Tuesday, April 26, 2011

21. A Game of Thrones by George R.R. Martin

I watched the first episode of the HBO mini-series and decided to finally read the borrowed book that had been sitting on my shelf for a month or so. What I can say is that this book is enthralling. I had a hard time putting it down. Martin, a well-known fantasy writer that I've been planning to read for years, creates a fantasy world of Seven Kingdoms where winter and summer each last for years. One of the longest summers in memory, nine years, is coming to an end, and winter is coming.

We meet the Stark family, a Great House from the North, who once were kings, but are now united under the ruler of the Seven Kingdoms. The father, Lord Eddard Stark, helped win the throne of the current king Robert Baratheon. The mother, Catelyn Stark, is of the Tully family of Riverrun, a Southron Great House. Their five children are Robb, Sansa, Arya, Bran, and Rickon. Eddard also has a bastard son, Jon Snow, who lives with the family, but whose mother's identity is unknown to everyone but Eddard. The king comes to visit the Starks, with his wife Cersei Lannister and her two brothers, the handsome Jaime, murderer of the last king, and the ugly dwarf Tyrion, also known as "the Imp." Eddard doesn't trust the Lannisters, but when his king asks him to serve as his Hand, his chief advisor and executor, he can hardly refuse.

What I like about this book are the characters. Each chapter is told from the viewpoint of a different character, each of whom has a unique voice and perspective. I even wished I could hear more perspectives at some points, which speaks to Martin's character-building skills. I think this is what gets people into the book. These characters are sympathetic, interesting, relatable. But this is what makes it worse when bad things start to happen. The book is so mesmerizing because a torrent of misfortune falls on the characters you're rooting for and you keep reading to see them finally succeed. They don't, not in this book at least. It's a soap opera tactic though, what more horrible things can I do? At some point, it's senseless. I've come to expect every minor character to die, so I know not to get attached.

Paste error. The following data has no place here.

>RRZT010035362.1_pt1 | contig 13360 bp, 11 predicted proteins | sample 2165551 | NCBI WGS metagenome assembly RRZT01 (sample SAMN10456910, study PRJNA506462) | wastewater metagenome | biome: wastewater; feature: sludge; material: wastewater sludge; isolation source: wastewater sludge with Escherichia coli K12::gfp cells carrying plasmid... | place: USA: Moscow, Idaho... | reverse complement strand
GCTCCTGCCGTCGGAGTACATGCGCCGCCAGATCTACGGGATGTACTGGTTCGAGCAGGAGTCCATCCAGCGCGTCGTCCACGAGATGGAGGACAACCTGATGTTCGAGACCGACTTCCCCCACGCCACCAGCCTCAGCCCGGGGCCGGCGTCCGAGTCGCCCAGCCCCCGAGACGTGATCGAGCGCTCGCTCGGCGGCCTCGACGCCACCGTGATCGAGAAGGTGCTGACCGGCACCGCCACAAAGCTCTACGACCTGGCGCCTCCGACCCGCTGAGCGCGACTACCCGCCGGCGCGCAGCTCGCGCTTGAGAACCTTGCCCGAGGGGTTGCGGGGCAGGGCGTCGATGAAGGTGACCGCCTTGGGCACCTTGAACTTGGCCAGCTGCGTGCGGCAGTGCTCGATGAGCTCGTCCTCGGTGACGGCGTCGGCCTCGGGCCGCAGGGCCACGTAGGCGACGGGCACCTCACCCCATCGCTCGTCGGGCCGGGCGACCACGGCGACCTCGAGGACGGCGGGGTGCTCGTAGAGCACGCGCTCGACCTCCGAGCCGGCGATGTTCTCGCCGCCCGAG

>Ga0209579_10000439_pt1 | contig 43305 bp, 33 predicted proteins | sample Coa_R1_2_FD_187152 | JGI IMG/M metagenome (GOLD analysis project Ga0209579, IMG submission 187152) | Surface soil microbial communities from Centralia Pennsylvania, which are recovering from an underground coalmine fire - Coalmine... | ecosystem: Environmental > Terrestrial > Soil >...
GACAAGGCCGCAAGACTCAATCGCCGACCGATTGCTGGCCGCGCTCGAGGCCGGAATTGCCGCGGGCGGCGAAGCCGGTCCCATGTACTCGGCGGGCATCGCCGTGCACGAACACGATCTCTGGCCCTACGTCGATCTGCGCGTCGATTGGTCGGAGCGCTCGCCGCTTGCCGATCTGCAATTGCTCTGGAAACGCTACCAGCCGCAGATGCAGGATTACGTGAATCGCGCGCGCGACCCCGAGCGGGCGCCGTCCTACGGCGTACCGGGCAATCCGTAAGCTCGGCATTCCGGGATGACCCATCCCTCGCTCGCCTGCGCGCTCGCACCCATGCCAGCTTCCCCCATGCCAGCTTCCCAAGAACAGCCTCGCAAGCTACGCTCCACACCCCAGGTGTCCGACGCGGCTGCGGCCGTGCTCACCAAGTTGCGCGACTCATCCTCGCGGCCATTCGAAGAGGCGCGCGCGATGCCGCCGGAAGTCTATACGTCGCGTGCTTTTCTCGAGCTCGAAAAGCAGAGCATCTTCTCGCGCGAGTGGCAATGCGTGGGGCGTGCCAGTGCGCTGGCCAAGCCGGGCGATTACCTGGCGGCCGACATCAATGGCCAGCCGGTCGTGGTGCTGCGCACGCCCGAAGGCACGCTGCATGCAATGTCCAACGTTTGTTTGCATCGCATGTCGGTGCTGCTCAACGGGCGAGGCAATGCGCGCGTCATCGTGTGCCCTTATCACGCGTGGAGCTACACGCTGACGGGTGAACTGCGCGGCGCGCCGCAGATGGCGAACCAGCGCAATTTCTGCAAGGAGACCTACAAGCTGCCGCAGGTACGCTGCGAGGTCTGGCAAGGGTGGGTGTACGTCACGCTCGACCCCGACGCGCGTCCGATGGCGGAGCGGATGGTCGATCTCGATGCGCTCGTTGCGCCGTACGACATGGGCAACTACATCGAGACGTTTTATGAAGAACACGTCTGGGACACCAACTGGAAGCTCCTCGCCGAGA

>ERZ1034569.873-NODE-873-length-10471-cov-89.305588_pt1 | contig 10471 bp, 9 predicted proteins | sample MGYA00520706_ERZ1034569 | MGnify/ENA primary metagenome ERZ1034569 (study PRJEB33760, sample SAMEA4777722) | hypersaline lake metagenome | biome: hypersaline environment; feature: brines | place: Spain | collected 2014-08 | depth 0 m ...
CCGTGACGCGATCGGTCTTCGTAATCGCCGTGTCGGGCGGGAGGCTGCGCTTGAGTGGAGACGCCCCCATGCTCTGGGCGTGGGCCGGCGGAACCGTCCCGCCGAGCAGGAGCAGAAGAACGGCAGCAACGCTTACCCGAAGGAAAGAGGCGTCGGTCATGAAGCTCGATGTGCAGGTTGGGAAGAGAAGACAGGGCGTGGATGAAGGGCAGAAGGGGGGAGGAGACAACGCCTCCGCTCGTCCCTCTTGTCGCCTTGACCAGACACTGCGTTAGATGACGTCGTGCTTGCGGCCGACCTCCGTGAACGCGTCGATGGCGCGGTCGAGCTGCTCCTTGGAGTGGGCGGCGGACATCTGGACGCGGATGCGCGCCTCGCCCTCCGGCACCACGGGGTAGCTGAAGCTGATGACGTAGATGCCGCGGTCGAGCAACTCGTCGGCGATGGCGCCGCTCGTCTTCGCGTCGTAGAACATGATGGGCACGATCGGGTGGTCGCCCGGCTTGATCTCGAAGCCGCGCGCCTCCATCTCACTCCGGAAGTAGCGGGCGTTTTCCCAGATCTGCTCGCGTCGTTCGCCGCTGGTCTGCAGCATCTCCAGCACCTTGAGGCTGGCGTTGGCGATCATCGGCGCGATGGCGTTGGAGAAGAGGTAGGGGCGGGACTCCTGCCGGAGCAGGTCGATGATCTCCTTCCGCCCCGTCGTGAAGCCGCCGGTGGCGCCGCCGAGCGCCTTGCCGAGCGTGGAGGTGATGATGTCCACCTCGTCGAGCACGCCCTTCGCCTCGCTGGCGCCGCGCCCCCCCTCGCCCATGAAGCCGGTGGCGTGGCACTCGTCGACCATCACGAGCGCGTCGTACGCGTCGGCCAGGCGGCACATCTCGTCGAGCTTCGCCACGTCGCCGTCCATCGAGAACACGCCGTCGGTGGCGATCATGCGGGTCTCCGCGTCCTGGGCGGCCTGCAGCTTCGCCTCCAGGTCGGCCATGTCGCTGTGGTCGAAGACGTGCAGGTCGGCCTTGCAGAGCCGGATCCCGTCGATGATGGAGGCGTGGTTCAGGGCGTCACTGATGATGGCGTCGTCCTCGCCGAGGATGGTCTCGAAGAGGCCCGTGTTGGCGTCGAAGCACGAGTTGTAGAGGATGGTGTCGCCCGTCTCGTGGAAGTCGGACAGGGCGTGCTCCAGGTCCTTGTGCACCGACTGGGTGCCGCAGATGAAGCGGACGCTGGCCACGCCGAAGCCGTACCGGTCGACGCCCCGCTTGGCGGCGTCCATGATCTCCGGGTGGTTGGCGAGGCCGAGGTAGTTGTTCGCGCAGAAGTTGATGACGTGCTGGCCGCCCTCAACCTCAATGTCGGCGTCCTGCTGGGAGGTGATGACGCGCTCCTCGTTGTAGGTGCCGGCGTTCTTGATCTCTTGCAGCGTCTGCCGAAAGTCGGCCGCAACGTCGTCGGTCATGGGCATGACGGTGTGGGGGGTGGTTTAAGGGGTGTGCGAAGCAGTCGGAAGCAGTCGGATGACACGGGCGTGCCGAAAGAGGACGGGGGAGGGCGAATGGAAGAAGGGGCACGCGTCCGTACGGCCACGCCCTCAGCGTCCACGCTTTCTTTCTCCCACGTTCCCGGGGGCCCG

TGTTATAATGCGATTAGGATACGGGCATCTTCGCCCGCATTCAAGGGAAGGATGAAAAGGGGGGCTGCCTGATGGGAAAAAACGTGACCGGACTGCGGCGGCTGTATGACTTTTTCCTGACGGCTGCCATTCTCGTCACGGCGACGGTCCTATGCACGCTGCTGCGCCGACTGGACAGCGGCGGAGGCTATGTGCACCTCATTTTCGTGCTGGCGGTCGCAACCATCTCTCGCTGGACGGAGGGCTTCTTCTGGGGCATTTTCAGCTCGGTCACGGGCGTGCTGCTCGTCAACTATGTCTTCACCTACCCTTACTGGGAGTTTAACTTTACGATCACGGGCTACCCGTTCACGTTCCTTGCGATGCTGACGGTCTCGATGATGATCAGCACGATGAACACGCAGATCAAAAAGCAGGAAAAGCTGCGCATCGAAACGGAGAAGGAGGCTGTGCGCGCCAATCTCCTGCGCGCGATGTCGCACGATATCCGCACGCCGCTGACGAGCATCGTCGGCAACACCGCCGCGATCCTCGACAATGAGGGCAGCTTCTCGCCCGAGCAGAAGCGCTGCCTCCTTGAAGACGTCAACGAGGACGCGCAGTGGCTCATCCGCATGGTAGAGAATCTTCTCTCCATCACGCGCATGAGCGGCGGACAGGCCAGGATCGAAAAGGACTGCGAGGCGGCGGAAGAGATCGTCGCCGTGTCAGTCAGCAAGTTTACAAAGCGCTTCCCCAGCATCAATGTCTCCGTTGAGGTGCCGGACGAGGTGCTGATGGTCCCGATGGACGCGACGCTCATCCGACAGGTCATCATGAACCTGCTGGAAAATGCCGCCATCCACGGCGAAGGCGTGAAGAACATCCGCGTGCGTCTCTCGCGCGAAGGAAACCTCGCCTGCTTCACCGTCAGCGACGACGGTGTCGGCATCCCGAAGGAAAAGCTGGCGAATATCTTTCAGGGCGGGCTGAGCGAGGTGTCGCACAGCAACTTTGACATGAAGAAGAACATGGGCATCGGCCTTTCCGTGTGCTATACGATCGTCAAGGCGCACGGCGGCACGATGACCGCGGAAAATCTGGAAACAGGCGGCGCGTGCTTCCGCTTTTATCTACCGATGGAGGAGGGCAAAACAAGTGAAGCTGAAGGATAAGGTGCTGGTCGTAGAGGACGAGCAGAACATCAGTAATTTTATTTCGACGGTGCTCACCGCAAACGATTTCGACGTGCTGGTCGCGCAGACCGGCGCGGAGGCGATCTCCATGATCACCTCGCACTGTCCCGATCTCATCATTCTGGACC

While I understand that this is a series, I prefer it when books, especially first books, follow a sensible arc on their own and stop in a reasonable place. Eddings does not do this either, but, in my opinion, he's the better writer, so I'm more willing to forgive him. A Game of Thrones ends rather abruptly, so that there aren't even loose ends, it's as if it's simply unfinished. Of course, it is, and there is a second book, and a third book to come out soon that fans have been waiting on for years. While now I'm in the mood to read more, give me a few days, and I could easily move on. I probably won't read this again, because the shock value is over.

This probably isn't going on my list of SFF Literature, but then again, I wouldn't contest somebody's argument that this is a Good Book. Yet, my criteria are more about feelings than hard facts. I want to somehow acknowledge that this book has entertainment value and even some social value in its portrayal of characters' actions and reactions, but that its value is somehow not significant to forwarding human understanding through writing? Or not insignificant, but not hugely significant? I'm working on it.

*Edit* I incorrectly stated that there are only two books in the series so far, there are actually four books already out and three more forthcoming.

1 comment:

Biblibio said...

I too hesitated to call this Great Fantasy after finishing only A Game of Thrones but as I read the next three books and as the stories grew (one of the things I love most about these books - how the story grows), so did my understanding that this series really is excellent. The cast of characters widens and shifts from book to book, allowing the reader to see a bigger and better picture as the story progresses.